GNU Astronomy Utilities


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10.2.1 Invoking astscript-radial-profile

This installed script will measure the radial profile of an object within an image. For more on installed scripts please see (see Installed scripts). This script can be used with the following general template:

$ astscript-radial-profile [OPTION...] FITS-file

Examples:

## Generate the radial profile with default options (assuming the
## object is in the center of the image, and using the mean).
$ astscript-radial-profile image.fits

## Generate the radial profile centered at x=44 and y=37 (in pixels),
## up to  a radial distance of 19 pixels, use the mean value.
$ astscript-radial-profile image.fits --center=44,37 --rmax=19

## Generate the radial profile centered at x=44 and y=37 (in pixels),
## up to a radial distance of 100 pixels, compute sigma clipped
## mean and standard deviation (sigclip-mean and sigclip-std) using
## 5 sigma and 0.1 tolerance (default is 3 sigma and 0.2 tolerance).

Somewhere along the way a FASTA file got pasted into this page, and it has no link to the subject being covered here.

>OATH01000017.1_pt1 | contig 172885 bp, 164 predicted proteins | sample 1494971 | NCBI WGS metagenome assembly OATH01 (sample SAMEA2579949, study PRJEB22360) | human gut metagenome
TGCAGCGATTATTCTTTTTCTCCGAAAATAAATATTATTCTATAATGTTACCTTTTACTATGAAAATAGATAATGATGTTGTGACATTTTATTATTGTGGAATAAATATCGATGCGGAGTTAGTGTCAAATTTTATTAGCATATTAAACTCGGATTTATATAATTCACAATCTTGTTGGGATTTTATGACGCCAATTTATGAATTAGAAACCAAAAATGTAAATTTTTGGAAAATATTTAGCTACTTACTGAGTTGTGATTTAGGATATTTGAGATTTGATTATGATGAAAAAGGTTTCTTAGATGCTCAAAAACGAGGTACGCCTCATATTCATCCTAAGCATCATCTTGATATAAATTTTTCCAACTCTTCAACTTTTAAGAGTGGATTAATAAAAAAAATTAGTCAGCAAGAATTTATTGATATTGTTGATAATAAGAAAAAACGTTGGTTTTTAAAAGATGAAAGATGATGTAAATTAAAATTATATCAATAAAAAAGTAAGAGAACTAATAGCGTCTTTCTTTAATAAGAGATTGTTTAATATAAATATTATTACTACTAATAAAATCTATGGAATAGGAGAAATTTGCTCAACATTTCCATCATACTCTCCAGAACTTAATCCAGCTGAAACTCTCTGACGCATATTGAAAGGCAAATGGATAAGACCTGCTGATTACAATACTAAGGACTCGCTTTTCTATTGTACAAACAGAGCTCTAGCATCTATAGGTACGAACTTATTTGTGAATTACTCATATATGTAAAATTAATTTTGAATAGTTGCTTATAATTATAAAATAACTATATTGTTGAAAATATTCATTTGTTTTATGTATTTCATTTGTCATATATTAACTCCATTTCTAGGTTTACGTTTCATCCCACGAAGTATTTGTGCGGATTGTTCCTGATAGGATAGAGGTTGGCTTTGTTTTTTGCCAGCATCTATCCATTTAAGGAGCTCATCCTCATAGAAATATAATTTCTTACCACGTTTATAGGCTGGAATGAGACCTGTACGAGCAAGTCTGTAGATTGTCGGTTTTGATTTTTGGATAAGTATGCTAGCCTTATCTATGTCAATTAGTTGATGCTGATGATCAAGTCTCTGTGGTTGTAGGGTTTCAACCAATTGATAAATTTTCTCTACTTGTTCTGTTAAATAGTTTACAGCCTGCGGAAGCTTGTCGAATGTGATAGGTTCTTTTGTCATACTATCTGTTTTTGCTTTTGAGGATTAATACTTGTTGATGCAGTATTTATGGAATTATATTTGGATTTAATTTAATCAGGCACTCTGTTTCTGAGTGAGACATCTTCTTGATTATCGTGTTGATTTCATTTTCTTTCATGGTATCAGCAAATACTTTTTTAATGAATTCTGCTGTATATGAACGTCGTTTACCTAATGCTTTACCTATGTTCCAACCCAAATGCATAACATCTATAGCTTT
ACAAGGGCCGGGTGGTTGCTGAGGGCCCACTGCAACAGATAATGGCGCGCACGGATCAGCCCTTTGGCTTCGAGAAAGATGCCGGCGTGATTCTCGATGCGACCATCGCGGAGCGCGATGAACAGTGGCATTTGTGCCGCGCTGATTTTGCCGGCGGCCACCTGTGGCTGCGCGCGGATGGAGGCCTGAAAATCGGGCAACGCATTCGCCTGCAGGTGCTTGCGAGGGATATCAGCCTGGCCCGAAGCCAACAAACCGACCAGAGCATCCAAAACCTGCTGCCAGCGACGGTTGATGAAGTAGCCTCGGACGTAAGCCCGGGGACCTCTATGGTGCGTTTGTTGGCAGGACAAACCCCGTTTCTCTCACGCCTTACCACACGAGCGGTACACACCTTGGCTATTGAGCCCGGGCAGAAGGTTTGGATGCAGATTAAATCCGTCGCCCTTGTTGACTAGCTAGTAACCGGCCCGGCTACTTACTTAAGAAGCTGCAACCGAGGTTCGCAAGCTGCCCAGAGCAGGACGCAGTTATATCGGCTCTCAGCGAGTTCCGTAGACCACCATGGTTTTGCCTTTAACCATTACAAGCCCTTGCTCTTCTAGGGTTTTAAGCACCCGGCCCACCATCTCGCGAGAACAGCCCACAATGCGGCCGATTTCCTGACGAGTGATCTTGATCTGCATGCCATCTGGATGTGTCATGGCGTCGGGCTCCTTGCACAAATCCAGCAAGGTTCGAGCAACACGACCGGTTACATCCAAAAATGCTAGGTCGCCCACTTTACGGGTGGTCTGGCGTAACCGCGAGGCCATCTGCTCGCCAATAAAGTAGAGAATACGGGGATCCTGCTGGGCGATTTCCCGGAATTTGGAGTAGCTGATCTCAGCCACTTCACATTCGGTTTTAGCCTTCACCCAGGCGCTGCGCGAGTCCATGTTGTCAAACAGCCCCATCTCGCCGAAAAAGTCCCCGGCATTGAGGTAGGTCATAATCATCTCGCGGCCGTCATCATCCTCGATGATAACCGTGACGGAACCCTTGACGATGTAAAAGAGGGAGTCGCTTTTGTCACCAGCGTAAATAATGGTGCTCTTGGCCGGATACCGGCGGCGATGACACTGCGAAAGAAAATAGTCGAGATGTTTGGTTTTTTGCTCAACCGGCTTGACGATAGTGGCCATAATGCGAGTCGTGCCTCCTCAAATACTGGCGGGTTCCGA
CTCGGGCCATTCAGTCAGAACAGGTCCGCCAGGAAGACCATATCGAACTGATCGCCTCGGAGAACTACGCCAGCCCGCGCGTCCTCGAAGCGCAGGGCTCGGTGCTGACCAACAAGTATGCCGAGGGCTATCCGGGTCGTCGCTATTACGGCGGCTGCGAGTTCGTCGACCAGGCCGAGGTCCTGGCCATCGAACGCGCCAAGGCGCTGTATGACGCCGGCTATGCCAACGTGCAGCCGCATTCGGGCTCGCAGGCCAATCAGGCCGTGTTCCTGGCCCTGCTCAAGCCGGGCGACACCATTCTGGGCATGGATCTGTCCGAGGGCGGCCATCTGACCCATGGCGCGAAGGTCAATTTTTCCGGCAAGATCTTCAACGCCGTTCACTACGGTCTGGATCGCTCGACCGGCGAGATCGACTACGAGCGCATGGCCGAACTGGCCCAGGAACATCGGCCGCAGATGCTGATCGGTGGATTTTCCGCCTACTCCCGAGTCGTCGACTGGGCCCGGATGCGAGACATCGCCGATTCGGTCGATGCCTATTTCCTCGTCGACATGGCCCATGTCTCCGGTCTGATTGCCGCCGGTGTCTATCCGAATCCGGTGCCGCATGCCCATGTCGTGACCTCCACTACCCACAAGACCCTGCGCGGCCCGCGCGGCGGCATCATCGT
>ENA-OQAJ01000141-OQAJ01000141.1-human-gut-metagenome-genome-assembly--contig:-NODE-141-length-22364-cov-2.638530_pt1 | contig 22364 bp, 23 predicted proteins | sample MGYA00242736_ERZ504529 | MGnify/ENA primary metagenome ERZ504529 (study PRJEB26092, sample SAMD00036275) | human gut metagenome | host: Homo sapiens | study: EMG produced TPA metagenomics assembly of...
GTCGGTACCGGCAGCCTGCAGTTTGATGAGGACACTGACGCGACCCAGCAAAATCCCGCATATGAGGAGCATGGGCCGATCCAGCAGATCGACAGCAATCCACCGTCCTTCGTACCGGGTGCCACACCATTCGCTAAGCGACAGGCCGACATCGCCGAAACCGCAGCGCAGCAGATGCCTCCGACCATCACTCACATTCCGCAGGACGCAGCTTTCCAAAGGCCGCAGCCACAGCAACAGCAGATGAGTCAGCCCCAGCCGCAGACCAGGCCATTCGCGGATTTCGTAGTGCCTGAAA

$ astscript-radial-profile image.fits --center=44,37 --rmax=100 \
                           --sigmaclip=5,0.1 \
                           --measure=sigclip-mean,sigclip-std

## Generate the radial profile centered at RA=20.53751695,
## DEC=0.9454292263, up to a radial distance of 88 pixels,
## axis ratio equal to 0.32, and position angle of 148 deg.
## Name the output table as `radial-profile.fits'
$ astscript-radial-profile image.fits --mode=wcs \
                           --center=20.53751695,0.9454292263 \
                           --rmax=88 --axisratio=0.32 \
                           --positionangle=148 -oradial-profile.fits

## Generate the radial profile centered at RA=40.062675270971,
## DEC=-8.1511992735126, up to a radial distance of 20 pixels,
## and calculate the SNR using the INPUT-NO-SKY and SKY-STD
## extensions of the NoiseChisel output file.
$ astscript-radial-profile image_detected.fits -hINPUT-NO-SKY \
                           --mode=wcs --measure=sn \
                           --center=40.062675270971,-8.1511992735126 \
                           --rmax=20 --stdhdu=SKY_STD

## Generate the radial profile centered at RA=40.062675270971,
## DEC=-8.1511992735126, up to a radial distance of 20 pixels,
## and compute the SNR with a fixed value for std, std=10.
$ astscript-radial-profile image.fits -h1 --mode=wcs --rmax=20 \
                           --center=40.062675270971,-8.1511992735126 \
                           --measure=sn --instd=10

## Generate the radial profile centered at X=1201, Y=1201 pixels, up
## to a radial distance of 20 pixels and compute the median and the
## SNR using the first extension of sky-std.fits as the dataset for std
## values.
$ astscript-radial-profile image.fits -h1 --mode=img --rmax=20 \
                           --center=1201,1201 --measure=median,sn \
                           --instd=sky-std.fits